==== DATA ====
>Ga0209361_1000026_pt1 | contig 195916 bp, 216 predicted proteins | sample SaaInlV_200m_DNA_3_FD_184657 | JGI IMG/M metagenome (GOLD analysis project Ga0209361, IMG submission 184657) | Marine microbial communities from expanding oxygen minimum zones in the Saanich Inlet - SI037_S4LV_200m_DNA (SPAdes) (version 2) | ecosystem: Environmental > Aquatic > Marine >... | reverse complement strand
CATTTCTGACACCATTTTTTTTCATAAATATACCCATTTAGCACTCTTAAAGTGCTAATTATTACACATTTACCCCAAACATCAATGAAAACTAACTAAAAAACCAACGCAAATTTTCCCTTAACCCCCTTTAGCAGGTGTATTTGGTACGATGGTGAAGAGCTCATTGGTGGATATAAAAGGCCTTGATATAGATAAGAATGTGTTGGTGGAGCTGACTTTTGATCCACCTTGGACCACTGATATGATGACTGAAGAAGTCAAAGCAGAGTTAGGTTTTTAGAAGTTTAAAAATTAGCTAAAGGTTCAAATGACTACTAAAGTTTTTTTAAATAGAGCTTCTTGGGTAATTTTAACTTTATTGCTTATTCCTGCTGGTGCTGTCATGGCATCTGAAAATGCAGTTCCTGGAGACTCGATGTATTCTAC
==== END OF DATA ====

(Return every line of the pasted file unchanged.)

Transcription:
>Ga0209361_1000026_pt1 | contig 195916 bp, 216 predicted proteins | sample SaaInlV_200m_DNA_3_FD_184657 | JGI IMG/M metagenome (GOLD analysis project Ga0209361, IMG submission 184657) | Marine microbial communities from expanding oxygen minimum zones in the Saanich Inlet - SI037_S4LV_200m_DNA (SPAdes) (version 2) | ecosystem: Environmental > Aquatic > Marine >... | reverse complement strand
CATTTCTGACACCATTTTTTTTCATAAATATACCCATTTAGCACTCTTAAAGTGCTAATTATTACACATTTACCCCAAACATCAATGAAAACTAACTAAAAAACCAACGCAAATTTTCCCTTAACCCCCTTTAGCAGGTGTATTTGGTACGATGGTGAAGAGCTCATTGGTGGATATAAAAGGCCTTGATATAGATAAGAATGTGTTGGTGGAGCTGACTTTTGATCCACCTTGGACCACTGATATGATGACTGAAGAAGTCAAAGCAGAGTTAGGTTTTTAGAAGTTTAAAAATTAGCTAAAGGTTCAAATGACTACTAAAGTTTTTTTAAATAGAGCTTCTTGGGTAATTTTAACTTTATTGCTTATTCCTGCTGGTGCTGTCATGGCATCTGAAAATGCAGTTCCTGGAGACTCGATGTATTCTAC